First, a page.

A Wild Ride on a Runaway Slide
When was a child, as soon as snow began to layer itself into a depth, my friends and I would hit the slopes for sliding.Skip to next paragraph
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The first thing we'd do is dress for the battle of the hill. Putting on clothes for sliding was like putting on armor. We'd strap on a breastplate of wool or down, slip thick gauntlets over our hands, push our feet into heavy sollerets of leather or rubber, and crown our heads with a heaume of fur.
Thus accoutered, we'd stride forthrightly (if squatly) up the back of the great white beast, dragging behind us a toboggan or sled or a plastic orange flyer with yellow nylon rope handles. Or, if there wasn't money for these things, a lunch tray or a slab of cardboard. Anything to grease the skids to the bottom.
Sixth grade probably marked the last and best year of sliding in my life, because, as a 12-year-old, I could still be a kid. And I could be a kid at the top of his form, because the sixth-graders were the "big guys" in the elementary school.
Every kid in the neighborhood and for a radius of a half a mile would make for the nearest hill, and from a distance all one would see would be a slash of white, covered with dark moving dots. The crew I hung out with had a captain, a tall gawky boy named Albert who was a year or two older than we were. He went to a parochial school and had to wear a uniform, but in the evenings and on the weekends Albert would discard all that and organize us into activities.
When it came time for sliding, Albert would gather us together at my house, which sat closest to our favorite hill. We'd troop off, hauling one toboggan along with a motley fleet of sleds and plastic disks. Snacks were stuffed in our pockets. Our breath hung above us like cartoon balloons full of chatter in capital letters.
My house was perched on the edge of the second hole of the municipal golf course. The tee stood some 300 yards away down a straight fairway, at the foot of a hill capped by the rambling white clubhouse.
We took the country club road to the top, since walking through the snow down the fairway would have been work harder than we wanted to do.
But by the time we got there, kids swarmed everywhere. We did our runs, sharing our one toboggan with admirable ease because Albert kept the line moving and friction to a minimum.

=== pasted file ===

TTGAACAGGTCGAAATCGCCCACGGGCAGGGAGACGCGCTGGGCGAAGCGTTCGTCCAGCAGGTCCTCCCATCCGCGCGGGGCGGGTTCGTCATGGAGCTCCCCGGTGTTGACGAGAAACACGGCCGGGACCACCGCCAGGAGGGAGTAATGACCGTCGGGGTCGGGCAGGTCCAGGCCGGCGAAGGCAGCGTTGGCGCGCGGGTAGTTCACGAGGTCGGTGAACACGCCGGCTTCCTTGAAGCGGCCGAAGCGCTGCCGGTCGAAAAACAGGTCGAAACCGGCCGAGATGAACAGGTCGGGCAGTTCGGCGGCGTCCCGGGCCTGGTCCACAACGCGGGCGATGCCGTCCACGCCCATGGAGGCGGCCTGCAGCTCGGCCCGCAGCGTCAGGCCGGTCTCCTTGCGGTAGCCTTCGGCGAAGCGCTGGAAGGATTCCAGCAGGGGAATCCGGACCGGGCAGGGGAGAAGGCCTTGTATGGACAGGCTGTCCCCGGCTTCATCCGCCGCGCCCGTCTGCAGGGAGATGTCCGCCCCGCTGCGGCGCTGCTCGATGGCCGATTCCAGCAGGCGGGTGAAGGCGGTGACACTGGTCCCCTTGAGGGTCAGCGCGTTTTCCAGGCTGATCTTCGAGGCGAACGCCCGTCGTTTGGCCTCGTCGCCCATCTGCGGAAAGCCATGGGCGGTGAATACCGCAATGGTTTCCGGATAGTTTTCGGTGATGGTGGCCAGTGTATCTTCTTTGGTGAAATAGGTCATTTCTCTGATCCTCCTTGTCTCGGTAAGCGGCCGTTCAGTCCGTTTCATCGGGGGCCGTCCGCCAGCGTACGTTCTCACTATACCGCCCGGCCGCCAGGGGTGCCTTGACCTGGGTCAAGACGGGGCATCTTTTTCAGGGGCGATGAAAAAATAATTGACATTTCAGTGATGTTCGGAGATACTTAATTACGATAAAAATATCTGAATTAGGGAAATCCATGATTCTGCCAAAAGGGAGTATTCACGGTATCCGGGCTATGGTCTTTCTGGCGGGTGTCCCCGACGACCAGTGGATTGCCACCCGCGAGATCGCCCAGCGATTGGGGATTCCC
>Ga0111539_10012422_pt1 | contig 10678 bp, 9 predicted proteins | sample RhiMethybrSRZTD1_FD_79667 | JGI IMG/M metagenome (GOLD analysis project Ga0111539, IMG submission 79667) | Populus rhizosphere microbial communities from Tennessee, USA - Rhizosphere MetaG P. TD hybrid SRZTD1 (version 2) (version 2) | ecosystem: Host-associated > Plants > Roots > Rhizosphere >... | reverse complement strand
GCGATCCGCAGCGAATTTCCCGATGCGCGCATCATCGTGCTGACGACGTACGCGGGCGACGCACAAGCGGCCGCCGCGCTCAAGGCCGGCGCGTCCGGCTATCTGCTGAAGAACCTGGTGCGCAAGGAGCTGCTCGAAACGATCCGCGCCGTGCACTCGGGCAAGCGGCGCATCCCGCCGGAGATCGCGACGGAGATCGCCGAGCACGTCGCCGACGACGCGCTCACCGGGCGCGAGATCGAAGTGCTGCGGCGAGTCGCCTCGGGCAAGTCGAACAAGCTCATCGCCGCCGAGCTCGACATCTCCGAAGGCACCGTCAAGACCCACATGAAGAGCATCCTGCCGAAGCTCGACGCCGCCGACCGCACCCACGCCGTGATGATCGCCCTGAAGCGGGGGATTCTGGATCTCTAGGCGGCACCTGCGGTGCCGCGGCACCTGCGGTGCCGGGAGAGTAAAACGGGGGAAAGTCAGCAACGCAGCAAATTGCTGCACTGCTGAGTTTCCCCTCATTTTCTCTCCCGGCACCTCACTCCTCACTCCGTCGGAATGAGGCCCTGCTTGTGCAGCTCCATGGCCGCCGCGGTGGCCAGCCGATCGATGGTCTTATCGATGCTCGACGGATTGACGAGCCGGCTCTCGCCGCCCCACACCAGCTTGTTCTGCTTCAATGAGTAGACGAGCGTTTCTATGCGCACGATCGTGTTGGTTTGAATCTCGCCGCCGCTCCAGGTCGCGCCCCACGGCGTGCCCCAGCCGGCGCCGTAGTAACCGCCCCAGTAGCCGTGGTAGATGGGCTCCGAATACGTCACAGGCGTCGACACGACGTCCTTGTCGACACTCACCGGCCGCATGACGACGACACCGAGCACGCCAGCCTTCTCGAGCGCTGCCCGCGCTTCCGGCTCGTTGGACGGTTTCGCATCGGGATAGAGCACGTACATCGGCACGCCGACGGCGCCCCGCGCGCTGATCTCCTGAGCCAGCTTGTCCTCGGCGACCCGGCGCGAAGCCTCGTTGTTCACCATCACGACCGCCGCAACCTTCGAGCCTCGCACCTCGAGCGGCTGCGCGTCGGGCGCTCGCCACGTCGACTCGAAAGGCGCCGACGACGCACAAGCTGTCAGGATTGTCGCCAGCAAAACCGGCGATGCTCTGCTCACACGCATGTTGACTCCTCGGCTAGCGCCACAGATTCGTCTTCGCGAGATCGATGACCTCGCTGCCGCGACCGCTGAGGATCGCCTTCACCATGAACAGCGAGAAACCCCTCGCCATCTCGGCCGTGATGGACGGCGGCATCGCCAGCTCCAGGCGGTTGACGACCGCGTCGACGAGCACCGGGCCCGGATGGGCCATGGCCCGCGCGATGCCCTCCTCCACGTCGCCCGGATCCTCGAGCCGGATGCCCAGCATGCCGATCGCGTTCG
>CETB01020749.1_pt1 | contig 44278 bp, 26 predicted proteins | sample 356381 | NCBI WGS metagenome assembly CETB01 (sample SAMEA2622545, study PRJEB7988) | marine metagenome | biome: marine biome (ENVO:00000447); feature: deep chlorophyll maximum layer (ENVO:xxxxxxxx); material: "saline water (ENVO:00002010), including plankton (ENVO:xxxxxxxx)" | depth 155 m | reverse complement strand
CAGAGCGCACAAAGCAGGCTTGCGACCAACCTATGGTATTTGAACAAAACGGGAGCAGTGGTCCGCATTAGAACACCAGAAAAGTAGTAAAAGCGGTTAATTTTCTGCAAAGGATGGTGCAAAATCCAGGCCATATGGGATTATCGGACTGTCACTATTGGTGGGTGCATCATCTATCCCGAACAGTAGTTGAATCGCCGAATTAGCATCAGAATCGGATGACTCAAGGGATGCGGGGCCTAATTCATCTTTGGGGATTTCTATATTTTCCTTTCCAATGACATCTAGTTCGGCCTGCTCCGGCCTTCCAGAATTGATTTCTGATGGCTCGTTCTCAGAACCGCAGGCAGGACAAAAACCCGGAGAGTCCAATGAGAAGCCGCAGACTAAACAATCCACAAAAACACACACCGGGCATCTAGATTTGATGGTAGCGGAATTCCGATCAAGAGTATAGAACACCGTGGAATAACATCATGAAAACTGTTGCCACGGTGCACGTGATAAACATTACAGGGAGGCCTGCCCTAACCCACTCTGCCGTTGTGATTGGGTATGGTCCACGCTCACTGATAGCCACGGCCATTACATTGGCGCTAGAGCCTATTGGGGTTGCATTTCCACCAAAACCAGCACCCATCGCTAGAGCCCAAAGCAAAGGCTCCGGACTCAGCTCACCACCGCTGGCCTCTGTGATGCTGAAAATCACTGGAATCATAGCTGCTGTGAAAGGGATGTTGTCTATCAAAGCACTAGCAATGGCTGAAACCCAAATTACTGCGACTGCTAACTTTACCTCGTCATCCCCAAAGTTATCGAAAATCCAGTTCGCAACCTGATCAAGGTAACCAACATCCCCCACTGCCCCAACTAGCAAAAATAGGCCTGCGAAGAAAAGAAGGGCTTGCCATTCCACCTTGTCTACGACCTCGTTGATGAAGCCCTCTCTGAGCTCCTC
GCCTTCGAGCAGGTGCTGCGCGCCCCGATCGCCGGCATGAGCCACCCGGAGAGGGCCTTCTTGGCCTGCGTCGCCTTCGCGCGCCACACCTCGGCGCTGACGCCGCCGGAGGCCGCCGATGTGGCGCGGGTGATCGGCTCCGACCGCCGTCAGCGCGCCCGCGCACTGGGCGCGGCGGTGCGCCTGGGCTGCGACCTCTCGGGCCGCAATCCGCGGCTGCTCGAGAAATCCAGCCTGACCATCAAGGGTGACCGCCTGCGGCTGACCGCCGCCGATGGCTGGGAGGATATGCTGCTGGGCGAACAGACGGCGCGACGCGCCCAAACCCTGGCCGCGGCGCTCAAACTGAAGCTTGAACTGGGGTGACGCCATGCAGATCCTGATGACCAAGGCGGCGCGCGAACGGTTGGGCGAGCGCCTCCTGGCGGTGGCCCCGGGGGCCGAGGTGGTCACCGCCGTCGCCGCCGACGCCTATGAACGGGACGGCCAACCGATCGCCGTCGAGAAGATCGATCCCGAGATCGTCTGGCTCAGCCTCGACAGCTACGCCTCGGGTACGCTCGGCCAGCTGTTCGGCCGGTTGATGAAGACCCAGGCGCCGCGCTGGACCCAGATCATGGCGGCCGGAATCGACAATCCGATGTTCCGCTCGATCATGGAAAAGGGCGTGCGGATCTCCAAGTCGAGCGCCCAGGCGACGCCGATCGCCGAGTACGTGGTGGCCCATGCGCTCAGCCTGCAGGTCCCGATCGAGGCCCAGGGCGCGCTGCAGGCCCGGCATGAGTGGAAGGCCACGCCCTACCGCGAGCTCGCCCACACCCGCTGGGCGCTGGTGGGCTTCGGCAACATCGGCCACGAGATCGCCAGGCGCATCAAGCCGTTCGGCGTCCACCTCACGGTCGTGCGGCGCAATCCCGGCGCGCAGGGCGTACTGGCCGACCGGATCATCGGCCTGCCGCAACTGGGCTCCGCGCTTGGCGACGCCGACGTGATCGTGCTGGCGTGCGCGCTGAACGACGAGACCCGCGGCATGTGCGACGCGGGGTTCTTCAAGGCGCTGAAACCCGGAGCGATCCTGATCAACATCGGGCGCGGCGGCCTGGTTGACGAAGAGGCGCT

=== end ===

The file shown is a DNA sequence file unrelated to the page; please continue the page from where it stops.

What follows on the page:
After a few hours, we had become pretty thoroughly frozen. And, to be honest, it had gotten a little dull and annoying - having to dodge the two-year-olds who wandered into our flight paths or get around parents who dared to take their own hooting trip to the bottom.
ON the other side of the clubhouse, a much longer hill sloped downward, full of small moguls and a few copses of trees. The green for one of the back nine holes was at the bottom, and notched above the green 20 feet or so was a sand trap, its lips covered with unspoiled and never-touched-by-toboggan snow. Some people had made their way down. We could see their tracks, and right before the sand trap we could see the snow flung in all directions because someone had wiped out or bailed out just before he hit the takeoff. A perfect setup for the last run of the day.
Several of the gang had gone inside the clubhouse to get the free hot chocolate and use the bathroom, so four of us stood at the top of the hill, the tether of our toboggan in Albert's hand. We mapped our route, making a daring sweep near a tree (Albert planning for us how we'd have to lean to our right to catch the curve) and then heading for the trap, with the purpose of clearing it to the green.
Bob got in first, hooking his feet into either side of the curved prow. Then Alan and I jumped on, and Albert last. Because of his height, Albert could look over our heads and yell out instructions. With two good lurches we topped the rise and started down.